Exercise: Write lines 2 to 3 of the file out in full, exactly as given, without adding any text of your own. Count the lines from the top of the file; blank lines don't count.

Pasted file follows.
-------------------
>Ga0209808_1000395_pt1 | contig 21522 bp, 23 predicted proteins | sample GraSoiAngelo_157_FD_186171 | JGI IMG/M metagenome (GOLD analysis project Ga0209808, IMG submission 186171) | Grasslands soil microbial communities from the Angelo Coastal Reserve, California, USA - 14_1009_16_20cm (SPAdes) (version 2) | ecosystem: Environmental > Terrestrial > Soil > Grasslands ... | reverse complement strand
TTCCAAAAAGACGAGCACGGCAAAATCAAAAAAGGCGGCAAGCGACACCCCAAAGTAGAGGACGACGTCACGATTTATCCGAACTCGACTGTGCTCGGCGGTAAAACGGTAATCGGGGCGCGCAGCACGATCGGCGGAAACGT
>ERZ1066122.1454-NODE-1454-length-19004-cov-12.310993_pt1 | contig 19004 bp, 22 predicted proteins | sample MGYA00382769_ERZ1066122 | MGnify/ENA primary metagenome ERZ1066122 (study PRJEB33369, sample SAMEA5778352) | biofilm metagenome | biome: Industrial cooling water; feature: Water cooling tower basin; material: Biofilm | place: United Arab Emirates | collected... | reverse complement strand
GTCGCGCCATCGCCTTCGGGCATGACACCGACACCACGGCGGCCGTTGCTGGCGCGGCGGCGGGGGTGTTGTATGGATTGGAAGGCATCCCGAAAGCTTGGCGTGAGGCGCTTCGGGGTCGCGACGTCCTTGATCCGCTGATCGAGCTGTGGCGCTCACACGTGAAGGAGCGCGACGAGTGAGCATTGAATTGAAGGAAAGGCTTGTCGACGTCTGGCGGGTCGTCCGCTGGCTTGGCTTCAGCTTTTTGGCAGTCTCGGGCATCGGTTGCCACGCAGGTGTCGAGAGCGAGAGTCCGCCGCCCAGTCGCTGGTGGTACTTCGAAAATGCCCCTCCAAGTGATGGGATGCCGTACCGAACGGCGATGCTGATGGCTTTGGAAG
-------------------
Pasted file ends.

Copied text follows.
TTCCAAAAAGACGAGCACGGCAAAATCAAAAAAGGCGGCAAGCGACACCCCAAAGTAGAGGACGACGTCACGATTTATCCGAACTCGACTGTGCTCGGCGGTAAAACGGTAATCGGGGCGCGCAGCACGATCGGCGGAAACGT
>ERZ1066122.1454-NODE-1454-length-19004-cov-12.310993_pt1 | contig 19004 bp, 22 predicted proteins | sample MGYA00382769_ERZ1066122 | MGnify/ENA primary metagenome ERZ1066122 (study PRJEB33369, sample SAMEA5778352) | biofilm metagenome | biome: Industrial cooling water; feature: Water cooling tower basin; material: Biofilm | place: United Arab Emirates | collected... | reverse complement strand